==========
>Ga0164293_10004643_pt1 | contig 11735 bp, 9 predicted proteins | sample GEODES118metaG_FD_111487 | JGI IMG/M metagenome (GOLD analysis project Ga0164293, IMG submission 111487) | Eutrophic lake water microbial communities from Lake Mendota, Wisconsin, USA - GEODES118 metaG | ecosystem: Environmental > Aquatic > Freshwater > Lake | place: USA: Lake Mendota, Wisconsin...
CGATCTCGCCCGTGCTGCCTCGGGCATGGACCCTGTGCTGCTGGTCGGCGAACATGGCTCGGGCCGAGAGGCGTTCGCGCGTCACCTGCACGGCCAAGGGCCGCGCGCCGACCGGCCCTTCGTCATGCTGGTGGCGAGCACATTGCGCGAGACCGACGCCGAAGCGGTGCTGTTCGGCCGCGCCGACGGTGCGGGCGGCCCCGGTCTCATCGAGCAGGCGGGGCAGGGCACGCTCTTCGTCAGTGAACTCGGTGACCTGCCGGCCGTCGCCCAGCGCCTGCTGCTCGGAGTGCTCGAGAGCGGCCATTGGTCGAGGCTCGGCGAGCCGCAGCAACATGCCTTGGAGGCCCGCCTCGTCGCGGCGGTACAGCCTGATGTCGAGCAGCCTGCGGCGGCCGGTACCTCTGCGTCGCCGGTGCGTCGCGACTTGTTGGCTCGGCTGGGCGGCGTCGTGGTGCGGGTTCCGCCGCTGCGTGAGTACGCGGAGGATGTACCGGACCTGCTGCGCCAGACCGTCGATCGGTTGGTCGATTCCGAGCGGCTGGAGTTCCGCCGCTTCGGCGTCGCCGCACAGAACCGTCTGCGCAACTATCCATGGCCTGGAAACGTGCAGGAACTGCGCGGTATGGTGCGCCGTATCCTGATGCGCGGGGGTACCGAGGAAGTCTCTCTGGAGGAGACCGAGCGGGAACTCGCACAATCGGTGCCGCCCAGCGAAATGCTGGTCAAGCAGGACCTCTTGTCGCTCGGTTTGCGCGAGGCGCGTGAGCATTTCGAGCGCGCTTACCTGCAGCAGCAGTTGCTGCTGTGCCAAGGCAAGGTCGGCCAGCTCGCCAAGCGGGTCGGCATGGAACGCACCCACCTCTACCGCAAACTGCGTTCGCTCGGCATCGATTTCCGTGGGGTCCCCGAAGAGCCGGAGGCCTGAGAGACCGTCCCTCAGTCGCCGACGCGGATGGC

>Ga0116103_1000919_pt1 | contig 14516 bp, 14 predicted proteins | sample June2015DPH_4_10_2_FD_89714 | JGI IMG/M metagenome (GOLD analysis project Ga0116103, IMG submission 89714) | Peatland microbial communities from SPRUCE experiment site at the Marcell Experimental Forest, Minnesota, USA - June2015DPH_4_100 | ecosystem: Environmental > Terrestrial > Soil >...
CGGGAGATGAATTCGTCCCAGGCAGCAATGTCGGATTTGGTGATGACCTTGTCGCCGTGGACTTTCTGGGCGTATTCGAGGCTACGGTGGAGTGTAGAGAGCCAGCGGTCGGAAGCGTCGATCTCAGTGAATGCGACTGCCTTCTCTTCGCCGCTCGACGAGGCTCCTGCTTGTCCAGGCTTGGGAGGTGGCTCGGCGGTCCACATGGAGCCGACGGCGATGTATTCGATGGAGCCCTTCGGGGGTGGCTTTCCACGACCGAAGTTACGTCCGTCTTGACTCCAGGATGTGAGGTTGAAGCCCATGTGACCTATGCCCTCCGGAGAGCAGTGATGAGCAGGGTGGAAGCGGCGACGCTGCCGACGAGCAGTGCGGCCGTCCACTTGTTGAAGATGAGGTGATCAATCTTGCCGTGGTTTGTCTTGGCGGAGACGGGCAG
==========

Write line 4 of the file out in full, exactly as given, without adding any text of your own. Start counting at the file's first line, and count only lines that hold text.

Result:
CGGGAGATGAATTCGTCCCAGGCAGCAATGTCGGATTTGGTGATGACCTTGTCGCCGTGGACTTTCTGGGCGTATTCGAGGCTACGGTGGAGTGTAGAGAGCCAGCGGTCGGAAGCGTCGATCTCAGTGAATGCGACTGCCTTCTCTTCGCCGCTCGACGAGGCTCCTGCTTGTCCAGGCTTGGGAGGTGGCTCGGCGGTCCACATGGAGCCGACGGCGATGTATTCGATGGAGCCCTTCGGGGGTGGCTTTCCACGACCGAAGTTACGTCCGTCTTGACTCCAGGATGTGAGGTTGAAGCCCATGTGACCTATGCCCTCCGGAGAGCAGTGATGAGCAGGGTGGAAGCGGCGACGCTGCCGACGAGCAGTGCGGCCGTCCACTTGTTGAAGATGAGGTGATCAATCTTGCCGTGGTTTGTCTTGGCGGAGACGGGCAG